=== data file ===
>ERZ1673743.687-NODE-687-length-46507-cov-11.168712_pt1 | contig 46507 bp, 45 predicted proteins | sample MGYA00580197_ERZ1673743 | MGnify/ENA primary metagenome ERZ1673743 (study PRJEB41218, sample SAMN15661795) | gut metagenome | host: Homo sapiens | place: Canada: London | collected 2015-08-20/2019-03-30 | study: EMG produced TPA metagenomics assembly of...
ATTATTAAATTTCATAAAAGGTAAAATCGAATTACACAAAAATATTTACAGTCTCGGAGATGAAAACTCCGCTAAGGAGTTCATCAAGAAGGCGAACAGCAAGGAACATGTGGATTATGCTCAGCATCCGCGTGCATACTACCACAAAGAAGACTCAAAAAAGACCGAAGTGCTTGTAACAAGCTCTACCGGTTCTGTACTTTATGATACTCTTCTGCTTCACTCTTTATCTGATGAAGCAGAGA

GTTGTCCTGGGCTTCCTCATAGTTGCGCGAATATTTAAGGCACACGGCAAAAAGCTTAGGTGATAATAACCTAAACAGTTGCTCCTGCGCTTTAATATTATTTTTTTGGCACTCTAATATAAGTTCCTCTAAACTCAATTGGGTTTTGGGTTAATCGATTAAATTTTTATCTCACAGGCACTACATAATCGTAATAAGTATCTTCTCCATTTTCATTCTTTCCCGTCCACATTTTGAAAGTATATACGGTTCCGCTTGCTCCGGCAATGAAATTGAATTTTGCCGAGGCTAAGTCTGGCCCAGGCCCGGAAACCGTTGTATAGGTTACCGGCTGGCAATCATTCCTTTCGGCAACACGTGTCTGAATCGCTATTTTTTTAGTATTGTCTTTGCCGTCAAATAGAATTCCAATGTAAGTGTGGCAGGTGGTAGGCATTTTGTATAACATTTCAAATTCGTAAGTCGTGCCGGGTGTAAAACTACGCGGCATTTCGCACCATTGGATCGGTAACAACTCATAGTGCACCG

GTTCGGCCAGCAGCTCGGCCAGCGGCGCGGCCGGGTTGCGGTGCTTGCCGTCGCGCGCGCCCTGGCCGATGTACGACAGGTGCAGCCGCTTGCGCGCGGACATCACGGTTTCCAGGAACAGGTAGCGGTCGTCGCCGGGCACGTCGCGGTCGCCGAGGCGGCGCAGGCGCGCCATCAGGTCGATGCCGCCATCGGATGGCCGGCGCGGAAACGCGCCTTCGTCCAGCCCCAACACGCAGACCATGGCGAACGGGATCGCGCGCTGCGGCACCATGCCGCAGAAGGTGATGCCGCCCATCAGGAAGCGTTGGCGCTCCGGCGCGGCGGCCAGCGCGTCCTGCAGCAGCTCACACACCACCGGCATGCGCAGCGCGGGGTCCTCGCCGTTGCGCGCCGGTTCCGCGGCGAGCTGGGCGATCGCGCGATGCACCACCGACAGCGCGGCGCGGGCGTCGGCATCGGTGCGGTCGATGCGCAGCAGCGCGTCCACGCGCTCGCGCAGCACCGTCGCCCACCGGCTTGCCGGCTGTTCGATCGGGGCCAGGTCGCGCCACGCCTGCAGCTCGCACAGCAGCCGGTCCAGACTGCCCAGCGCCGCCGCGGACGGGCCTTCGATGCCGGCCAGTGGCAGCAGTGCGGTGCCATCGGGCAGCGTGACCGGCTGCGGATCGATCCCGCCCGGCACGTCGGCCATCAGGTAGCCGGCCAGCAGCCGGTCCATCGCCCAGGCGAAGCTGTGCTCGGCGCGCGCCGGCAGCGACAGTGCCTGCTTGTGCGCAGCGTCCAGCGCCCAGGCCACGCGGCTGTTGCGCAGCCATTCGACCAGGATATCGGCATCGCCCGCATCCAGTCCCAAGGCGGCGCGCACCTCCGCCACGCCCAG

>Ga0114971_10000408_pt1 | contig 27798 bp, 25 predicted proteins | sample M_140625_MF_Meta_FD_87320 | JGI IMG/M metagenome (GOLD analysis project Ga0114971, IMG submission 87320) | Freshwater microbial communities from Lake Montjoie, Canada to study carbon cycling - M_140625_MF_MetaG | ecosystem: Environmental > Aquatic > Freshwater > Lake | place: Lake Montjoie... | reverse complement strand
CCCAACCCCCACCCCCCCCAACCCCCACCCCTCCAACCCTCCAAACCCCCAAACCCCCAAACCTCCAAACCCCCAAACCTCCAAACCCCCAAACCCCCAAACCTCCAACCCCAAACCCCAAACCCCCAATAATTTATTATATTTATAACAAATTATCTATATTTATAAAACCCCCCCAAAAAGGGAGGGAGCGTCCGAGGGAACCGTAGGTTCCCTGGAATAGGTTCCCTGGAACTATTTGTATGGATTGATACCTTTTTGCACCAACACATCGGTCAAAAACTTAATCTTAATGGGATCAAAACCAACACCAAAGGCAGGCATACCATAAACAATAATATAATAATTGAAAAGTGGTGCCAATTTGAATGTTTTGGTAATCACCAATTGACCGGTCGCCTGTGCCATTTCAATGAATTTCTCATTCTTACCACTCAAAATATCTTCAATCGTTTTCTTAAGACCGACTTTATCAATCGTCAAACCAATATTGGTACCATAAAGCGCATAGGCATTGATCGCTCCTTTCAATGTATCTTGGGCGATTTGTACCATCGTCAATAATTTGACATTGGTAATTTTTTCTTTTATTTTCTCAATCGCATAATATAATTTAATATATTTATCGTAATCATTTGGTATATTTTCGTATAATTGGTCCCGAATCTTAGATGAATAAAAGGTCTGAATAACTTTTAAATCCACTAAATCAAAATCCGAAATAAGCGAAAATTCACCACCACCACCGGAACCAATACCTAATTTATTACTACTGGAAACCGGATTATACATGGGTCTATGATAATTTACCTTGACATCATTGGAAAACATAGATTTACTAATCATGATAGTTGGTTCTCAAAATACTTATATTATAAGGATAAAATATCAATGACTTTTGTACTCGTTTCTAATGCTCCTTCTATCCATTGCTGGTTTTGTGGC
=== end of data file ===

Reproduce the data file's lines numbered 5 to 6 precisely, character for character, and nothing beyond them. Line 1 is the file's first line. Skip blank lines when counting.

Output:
>Ga0114971_10000408_pt1 | contig 27798 bp, 25 predicted proteins | sample M_140625_MF_Meta_FD_87320 | JGI IMG/M metagenome (GOLD analysis project Ga0114971, IMG submission 87320) | Freshwater microbial communities from Lake Montjoie, Canada to study carbon cycling - M_140625_MF_MetaG | ecosystem: Environmental > Aquatic > Freshwater > Lake | place: Lake Montjoie... | reverse complement strand
CCCAACCCCCACCCCCCCCAACCCCCACCCCTCCAACCCTCCAAACCCCCAAACCCCCAAACCTCCAAACCCCCAAACCTCCAAACCCCCAAACCCCCAAACCTCCAACCCCAAACCCCAAACCCCCAATAATTTATTATATTTATAACAAATTATCTATATTTATAAAACCCCCCCAAAAAGGGAGGGAGCGTCCGAGGGAACCGTAGGTTCCCTGGAATAGGTTCCCTGGAACTATTTGTATGGATTGATACCTTTTTGCACCAACACATCGGTCAAAAACTTAATCTTAATGGGATCAAAACCAACACCAAAGGCAGGCATACCATAAACAATAATATAATAATTGAAAAGTGGTGCCAATTTGAATGTTTTGGTAATCACCAATTGACCGGTCGCCTGTGCCATTTCAATGAATTTCTCATTCTTACCACTCAAAATATCTTCAATCGTTTTCTTAAGACCGACTTTATCAATCGTCAAACCAATATTGGTACCATAAAGCGCATAGGCATTGATCGCTCCTTTCAATGTATCTTGGGCGATTTGTACCATCGTCAATAATTTGACATTGGTAATTTTTTCTTTTATTTTCTCAATCGCATAATATAATTTAATATATTTATCGTAATCATTTGGTATATTTTCGTATAATTGGTCCCGAATCTTAGATGAATAAAAGGTCTGAATAACTTTTAAATCCACTAAATCAAAATCCGAAATAAGCGAAAATTCACCACCACCACCGGAACCAATACCTAATTTATTACTACTGGAAACCGGATTATACATGGGTCTATGATAATTTACCTTGACATCATTGGAAAACATAGATTTACTAATCATGATAGTTGGTTCTCAAAATACTTATATTATAAGGATAAAATATCAATGACTTTTGTACTCGTTTCTAATGCTCCTTCTATCCATTGCTGGTTTTGTGGC